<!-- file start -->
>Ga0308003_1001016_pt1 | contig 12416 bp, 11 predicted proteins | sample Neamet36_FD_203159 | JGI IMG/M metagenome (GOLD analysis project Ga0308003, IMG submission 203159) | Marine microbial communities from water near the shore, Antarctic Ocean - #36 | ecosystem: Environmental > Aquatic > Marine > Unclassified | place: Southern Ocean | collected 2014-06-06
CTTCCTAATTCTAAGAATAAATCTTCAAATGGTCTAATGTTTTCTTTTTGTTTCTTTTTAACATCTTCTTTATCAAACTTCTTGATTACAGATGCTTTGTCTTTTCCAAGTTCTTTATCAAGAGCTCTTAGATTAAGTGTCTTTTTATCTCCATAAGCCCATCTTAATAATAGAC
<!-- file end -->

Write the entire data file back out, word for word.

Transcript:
>Ga0308003_1001016_pt1 | contig 12416 bp, 11 predicted proteins | sample Neamet36_FD_203159 | JGI IMG/M metagenome (GOLD analysis project Ga0308003, IMG submission 203159) | Marine microbial communities from water near the shore, Antarctic Ocean - #36 | ecosystem: Environmental > Aquatic > Marine > Unclassified | place: Southern Ocean | collected 2014-06-06
CTTCCTAATTCTAAGAATAAATCTTCAAATGGTCTAATGTTTTCTTTTTGTTTCTTTTTAACATCTTCTTTATCAAACTTCTTGATTACAGATGCTTTGTCTTTTCCAAGTTCTTTATCAAGAGCTCTTAGATTAAGTGTCTTTTTATCTCCATAAGCCCATCTTAATAATAGAC